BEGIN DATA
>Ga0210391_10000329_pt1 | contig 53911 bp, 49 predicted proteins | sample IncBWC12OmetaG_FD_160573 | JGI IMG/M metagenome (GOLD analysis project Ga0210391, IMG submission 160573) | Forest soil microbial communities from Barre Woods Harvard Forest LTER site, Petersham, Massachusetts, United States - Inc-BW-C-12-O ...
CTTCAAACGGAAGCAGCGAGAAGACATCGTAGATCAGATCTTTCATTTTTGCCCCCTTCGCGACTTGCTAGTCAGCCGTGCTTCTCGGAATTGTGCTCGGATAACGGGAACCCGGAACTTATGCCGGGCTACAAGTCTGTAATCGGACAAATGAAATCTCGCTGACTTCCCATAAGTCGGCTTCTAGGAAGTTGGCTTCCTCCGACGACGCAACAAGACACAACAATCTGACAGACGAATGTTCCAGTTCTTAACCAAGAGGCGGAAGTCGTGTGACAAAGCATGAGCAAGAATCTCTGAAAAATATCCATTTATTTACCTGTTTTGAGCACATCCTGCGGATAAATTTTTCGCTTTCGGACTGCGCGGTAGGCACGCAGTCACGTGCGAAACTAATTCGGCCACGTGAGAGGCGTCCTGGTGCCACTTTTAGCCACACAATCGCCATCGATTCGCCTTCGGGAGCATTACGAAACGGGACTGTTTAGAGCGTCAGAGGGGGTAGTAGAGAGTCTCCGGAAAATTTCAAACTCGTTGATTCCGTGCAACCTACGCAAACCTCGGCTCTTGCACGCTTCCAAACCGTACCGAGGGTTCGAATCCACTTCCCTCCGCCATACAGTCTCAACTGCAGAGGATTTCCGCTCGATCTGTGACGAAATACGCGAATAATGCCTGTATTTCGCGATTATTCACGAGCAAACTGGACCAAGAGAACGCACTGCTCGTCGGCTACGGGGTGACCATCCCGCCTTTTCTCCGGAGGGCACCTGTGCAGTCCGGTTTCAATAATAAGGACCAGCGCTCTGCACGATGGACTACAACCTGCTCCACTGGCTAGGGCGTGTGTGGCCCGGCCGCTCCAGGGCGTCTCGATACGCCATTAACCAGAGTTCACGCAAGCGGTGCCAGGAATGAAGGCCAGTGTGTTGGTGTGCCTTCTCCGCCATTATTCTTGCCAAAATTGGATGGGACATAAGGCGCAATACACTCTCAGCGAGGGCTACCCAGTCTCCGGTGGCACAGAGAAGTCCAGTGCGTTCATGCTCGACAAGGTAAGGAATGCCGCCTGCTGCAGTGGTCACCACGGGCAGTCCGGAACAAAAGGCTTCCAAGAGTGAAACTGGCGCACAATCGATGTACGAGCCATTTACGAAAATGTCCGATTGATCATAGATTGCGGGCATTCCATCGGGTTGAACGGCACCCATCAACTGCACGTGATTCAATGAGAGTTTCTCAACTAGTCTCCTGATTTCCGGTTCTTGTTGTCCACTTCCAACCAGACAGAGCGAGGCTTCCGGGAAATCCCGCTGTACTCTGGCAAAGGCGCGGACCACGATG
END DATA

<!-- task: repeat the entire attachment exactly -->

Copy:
>Ga0210391_10000329_pt1 | contig 53911 bp, 49 predicted proteins | sample IncBWC12OmetaG_FD_160573 | JGI IMG/M metagenome (GOLD analysis project Ga0210391, IMG submission 160573) | Forest soil microbial communities from Barre Woods Harvard Forest LTER site, Petersham, Massachusetts, United States - Inc-BW-C-12-O ...
CTTCAAACGGAAGCAGCGAGAAGACATCGTAGATCAGATCTTTCATTTTTGCCCCCTTCGCGACTTGCTAGTCAGCCGTGCTTCTCGGAATTGTGCTCGGATAACGGGAACCCGGAACTTATGCCGGGCTACAAGTCTGTAATCGGACAAATGAAATCTCGCTGACTTCCCATAAGTCGGCTTCTAGGAAGTTGGCTTCCTCCGACGACGCAACAAGACACAACAATCTGACAGACGAATGTTCCAGTTCTTAACCAAGAGGCGGAAGTCGTGTGACAAAGCATGAGCAAGAATCTCTGAAAAATATCCATTTATTTACCTGTTTTGAGCACATCCTGCGGATAAATTTTTCGCTTTCGGACTGCGCGGTAGGCACGCAGTCACGTGCGAAACTAATTCGGCCACGTGAGAGGCGTCCTGGTGCCACTTTTAGCCACACAATCGCCATCGATTCGCCTTCGGGAGCATTACGAAACGGGACTGTTTAGAGCGTCAGAGGGGGTAGTAGAGAGTCTCCGGAAAATTTCAAACTCGTTGATTCCGTGCAACCTACGCAAACCTCGGCTCTTGCACGCTTCCAAACCGTACCGAGGGTTCGAATCCACTTCCCTCCGCCATACAGTCTCAACTGCAGAGGATTTCCGCTCGATCTGTGACGAAATACGCGAATAATGCCTGTATTTCGCGATTATTCACGAGCAAACTGGACCAAGAGAACGCACTGCTCGTCGGCTACGGGGTGACCATCCCGCCTTTTCTCCGGAGGGCACCTGTGCAGTCCGGTTTCAATAATAAGGACCAGCGCTCTGCACGATGGACTACAACCTGCTCCACTGGCTAGGGCGTGTGTGGCCCGGCCGCTCCAGGGCGTCTCGATACGCCATTAACCAGAGTTCACGCAAGCGGTGCCAGGAATGAAGGCCAGTGTGTTGGTGTGCCTTCTCCGCCATTATTCTTGCCAAAATTGGATGGGACATAAGGCGCAATACACTCTCAGCGAGGGCTACCCAGTCTCCGGTGGCACAGAGAAGTCCAGTGCGTTCATGCTCGACAAGGTAAGGAATGCCGCCTGCTGCAGTGGTCACCACGGGCAGTCCGGAACAAAAGGCTTCCAAGAGTGAAACTGGCGCACAATCGATGTACGAGCCATTTACGAAAATGTCCGATTGATCATAGATTGCGGGCATTCCATCGGGTTGAACGGCACCCATCAACTGCACGTGATTCAATGAGAGTTTCTCAACTAGTCTCCTGATTTCCGGTTCTTGTTGTCCACTTCCAACCAGACAGAGCGAGGCTTCCGGGAAATCCCGCTGTACTCTGGCAAAGGCGCGGACCACGATG